As you may have gathered from my reference to Disneyland the other day, we’ve been visiting Southern California, where we have family. (Very nice family, I might add.) In addition to Disneyland and the family stuff, my husband took my star struck almost-teen daughter to the Grove Shopping Center, because she might see a star there. We didn’t see stars there, but I was very struck by the Grove. I’ve never had a more over the top shopping experience, with ordinary stores (Gap, Barnes & Noble, Apple) battling each other for hedonistic supremacy.
The store that made me freak out, though, was the Abercrombie store. I have to start by saying that I loath Abercrombie. I loath the soft porn advertisements, the loud music, the high prices, and the foul perfume (unisex, of course), that wafts through the ventilation system. As my husband says, that store is parent repellent. To my daughter, it’s “heaven.”
What troubled me about the Abercrombie at the Grove is that it has live models manning the floors — both boys and girls. One of the young men was shirtless, and another had his shirt entirely open. I have to say as a preface that I’m no prude. One of the reasons I like the dojo (yes, here comes the dirty old lady confession) is that I get to see truly beautiful male bodies (waist up only, of course). When the guys are really overheated after a hard workout, they’ll sometimes strip off their shirts and, wow!, some of them look fabulous. They have real muscles that they’ve earned through hard work and healthy living. They’re genuine warriors. They can make those muscles work.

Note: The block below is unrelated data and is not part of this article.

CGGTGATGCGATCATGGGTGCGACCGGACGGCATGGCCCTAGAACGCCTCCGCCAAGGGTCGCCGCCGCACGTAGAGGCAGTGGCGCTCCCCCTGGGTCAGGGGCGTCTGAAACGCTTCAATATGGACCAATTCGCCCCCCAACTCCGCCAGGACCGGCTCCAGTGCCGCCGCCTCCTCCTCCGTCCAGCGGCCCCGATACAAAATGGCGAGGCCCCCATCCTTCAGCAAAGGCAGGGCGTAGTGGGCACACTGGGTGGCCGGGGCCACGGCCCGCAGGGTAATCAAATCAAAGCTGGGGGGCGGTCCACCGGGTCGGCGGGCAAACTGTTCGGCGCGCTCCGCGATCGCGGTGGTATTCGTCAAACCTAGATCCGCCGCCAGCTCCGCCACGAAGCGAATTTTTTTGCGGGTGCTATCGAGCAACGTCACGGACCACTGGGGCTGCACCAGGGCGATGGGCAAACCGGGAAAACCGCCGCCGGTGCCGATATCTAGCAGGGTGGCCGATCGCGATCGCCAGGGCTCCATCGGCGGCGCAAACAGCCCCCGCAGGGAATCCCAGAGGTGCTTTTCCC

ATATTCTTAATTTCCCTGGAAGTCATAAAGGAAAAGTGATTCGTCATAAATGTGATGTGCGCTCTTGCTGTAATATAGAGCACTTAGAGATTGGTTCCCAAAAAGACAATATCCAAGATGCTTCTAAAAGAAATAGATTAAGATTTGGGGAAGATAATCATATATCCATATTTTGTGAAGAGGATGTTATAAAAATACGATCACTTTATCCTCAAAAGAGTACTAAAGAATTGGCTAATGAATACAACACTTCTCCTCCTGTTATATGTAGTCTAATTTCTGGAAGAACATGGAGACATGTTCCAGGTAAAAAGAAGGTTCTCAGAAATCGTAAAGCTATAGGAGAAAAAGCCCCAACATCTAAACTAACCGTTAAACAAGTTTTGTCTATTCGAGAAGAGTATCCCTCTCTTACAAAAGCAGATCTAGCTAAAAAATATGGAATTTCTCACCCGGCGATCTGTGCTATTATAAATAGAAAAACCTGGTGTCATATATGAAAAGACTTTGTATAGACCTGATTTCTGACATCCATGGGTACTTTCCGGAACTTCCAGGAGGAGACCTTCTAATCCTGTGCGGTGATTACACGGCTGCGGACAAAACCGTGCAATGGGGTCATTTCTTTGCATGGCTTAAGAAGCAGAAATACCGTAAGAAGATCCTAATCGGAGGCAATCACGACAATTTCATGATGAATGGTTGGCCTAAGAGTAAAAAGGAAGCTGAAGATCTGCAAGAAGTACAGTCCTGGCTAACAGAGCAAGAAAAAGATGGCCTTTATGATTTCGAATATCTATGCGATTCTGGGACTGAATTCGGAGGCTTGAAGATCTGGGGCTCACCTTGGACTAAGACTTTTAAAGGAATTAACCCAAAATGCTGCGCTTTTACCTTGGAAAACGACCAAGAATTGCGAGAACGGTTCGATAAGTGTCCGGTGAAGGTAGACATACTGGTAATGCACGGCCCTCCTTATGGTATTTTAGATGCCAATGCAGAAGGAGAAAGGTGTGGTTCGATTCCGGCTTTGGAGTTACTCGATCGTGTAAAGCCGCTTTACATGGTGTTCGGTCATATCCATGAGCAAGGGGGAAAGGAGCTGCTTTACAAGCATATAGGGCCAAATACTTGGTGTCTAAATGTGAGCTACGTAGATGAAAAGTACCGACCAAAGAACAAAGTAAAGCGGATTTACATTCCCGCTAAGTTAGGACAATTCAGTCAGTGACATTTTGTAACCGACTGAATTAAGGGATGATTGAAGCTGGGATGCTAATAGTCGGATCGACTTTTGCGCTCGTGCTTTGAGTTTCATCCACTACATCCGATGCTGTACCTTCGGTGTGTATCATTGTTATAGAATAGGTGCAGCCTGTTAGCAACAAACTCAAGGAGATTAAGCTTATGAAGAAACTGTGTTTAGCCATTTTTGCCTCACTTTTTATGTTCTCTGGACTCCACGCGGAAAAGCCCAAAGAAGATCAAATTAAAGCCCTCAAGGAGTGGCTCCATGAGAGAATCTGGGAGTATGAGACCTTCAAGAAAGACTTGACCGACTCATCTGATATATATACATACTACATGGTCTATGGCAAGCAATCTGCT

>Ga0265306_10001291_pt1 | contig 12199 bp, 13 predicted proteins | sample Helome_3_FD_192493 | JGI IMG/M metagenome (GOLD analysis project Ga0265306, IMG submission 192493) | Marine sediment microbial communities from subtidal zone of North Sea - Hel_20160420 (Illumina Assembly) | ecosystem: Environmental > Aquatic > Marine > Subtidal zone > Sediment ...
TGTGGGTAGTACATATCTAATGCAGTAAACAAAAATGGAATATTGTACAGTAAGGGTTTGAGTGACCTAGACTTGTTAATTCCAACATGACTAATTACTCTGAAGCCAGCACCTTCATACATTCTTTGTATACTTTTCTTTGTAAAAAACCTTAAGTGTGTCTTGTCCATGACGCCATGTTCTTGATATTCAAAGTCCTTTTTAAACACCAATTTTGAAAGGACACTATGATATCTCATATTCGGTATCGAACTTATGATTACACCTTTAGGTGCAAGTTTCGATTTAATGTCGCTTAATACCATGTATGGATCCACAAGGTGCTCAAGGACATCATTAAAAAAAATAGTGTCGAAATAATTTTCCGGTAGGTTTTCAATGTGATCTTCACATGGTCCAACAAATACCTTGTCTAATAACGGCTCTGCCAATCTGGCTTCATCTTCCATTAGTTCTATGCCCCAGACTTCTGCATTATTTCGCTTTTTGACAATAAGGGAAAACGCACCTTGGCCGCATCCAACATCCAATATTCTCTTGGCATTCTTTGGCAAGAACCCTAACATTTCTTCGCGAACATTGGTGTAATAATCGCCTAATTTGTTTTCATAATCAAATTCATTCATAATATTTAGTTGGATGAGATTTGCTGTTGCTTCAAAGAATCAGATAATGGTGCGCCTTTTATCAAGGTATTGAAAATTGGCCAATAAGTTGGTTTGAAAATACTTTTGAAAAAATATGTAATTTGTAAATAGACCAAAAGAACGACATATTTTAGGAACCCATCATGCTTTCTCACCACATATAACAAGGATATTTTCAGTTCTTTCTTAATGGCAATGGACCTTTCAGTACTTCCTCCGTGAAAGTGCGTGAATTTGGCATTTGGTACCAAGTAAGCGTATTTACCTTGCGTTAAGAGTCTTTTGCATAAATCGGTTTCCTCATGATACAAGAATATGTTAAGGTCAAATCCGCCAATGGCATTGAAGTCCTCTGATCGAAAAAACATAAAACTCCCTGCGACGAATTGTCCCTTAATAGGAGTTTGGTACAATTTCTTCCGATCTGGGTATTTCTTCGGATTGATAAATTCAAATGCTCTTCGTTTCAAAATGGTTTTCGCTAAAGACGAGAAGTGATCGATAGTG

At Abercrombie, however, the muscles on these young men existed only for show. It is conceivable, of course, that all or some of these young men were Scott Browns — driven people who, blessed with a good face and body, use their looks to finance more meaningful careers — but there was something about their faces that seemed to negate this thought. Unless they were being willfully blank for show, these guys were nothing more than LA pretty boys, whose raison d’etre was the pursuit of “the look.” And I found that terribly embarrassing. Seeing men stripped of their manliness this way made me as uncomfortable as I would have been if they’d stripped down entirely in the middle of a grocery store. It was just wrong.